Judson Randall, the president of Open Oregon and the faculty adviser for the Portland State University student newspaper, the Vanguard, said staff meetings are not covered under Oregon's public meetings law. At a public school, administrators are not required to hold any kind of meeting in public – including meetings with groups of parents, teachers or students.
"The principal is not a public body," he said.
He said often these meetings have good rationale behind them. Administrators and other staff members want to be able to have an open and frank discussion without the penetrating eyes of the media. Randall said the tone of a meeting can change with the presence of media.

Police Union 'Lost Opportunity'
Osborne said that not only was the police union hostile to any members of the public or media observing any part of their talks – but that when he first arrived at City Hall, the Wackenhut Corporation private security guard at the entrance at first tried to block him from entering the building by denying the meeting was taking place at all.
"Then a police officer came up behind me and said, 'I'm here for the union negotiations,' and the private security guard admitted they were taking place on the second floor," Osborne said.
While union negotiations can be grounds to exclude the public and media, the parties involved in the meetings have the right to allow media to monitor the proceedings under Executive Session.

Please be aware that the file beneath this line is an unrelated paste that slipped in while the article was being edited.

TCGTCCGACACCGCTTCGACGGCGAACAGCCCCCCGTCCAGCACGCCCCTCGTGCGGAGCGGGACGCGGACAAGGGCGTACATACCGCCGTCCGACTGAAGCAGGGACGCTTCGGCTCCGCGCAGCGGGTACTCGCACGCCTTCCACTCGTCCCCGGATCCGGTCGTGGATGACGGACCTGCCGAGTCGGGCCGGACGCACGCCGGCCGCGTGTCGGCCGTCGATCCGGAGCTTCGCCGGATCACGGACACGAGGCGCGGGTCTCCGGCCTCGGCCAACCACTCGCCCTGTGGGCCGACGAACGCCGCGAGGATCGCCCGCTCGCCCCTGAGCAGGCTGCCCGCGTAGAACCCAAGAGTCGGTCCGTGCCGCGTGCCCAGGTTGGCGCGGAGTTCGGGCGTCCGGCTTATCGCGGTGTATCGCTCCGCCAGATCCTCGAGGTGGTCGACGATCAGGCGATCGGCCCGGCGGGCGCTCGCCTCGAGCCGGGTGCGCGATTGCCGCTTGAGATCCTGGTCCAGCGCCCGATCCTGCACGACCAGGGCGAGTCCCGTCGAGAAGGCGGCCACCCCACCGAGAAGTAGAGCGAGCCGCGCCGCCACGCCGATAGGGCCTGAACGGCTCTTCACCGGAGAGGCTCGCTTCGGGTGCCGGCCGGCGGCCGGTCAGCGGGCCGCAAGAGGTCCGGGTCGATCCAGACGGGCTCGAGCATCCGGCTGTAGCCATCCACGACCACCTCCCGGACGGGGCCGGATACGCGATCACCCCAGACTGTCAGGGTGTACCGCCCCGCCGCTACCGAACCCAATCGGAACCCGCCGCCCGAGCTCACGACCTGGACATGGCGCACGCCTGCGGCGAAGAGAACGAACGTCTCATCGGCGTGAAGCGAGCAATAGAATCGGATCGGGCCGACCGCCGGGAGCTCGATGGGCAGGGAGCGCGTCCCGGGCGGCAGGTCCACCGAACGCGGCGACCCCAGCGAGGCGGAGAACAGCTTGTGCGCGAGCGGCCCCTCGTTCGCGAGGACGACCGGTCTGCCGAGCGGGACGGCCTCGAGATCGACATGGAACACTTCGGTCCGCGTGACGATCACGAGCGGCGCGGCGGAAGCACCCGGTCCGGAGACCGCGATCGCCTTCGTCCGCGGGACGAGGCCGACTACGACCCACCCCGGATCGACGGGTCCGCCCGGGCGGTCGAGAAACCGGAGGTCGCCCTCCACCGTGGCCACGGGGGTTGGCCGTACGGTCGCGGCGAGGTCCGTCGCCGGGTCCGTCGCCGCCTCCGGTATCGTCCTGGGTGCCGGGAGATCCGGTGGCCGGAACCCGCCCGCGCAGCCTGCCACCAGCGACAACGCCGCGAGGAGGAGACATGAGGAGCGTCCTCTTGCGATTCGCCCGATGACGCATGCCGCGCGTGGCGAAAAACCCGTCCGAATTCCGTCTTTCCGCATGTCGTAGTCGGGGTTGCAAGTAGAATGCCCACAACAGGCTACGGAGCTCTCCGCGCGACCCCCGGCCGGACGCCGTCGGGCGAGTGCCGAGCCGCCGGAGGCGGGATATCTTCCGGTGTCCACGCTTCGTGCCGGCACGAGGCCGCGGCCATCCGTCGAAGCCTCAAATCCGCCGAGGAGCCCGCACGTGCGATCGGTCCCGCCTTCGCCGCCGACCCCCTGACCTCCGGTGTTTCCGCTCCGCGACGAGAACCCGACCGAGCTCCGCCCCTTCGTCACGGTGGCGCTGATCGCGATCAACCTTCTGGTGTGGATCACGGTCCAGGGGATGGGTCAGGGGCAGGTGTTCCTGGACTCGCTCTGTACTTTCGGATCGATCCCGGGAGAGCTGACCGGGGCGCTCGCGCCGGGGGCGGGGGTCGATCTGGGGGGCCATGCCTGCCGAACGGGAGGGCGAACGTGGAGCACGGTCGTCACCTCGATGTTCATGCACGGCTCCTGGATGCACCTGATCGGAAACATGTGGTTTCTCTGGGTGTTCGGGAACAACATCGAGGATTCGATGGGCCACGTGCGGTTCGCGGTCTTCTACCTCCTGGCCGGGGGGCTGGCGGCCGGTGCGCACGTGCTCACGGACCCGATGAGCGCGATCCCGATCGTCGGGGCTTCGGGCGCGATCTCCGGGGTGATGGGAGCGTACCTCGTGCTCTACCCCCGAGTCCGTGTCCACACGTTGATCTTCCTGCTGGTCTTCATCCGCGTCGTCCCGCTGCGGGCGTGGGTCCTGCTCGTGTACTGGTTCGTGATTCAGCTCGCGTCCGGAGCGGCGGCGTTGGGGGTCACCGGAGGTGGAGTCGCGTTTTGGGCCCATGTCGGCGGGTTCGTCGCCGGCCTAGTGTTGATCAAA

Osborne said he appreciated the City of Portland negotiator's willingness to allow observers and disappointed in the union team's attitude.
"The Portland Police Association lost an opportunity to get back some trust from the public because of the fact they refused to have transparency in this meeting," he said.
Allowing members of the public to observe the police union's new contract negotiations would allow citizens a fair opportunity to "hold accountable" the Portland Police, Osborne said.
"The taxpaying public writes the checks for all sworn officers, and if the public is writing the checks then we should have some answers."
For more information on Oregon public records and open meetings law, go to http://www.open-oregon.com/ , www.sunshineweek.org , and http://www.doj.state.or.us/public_records/government_transparency.shtml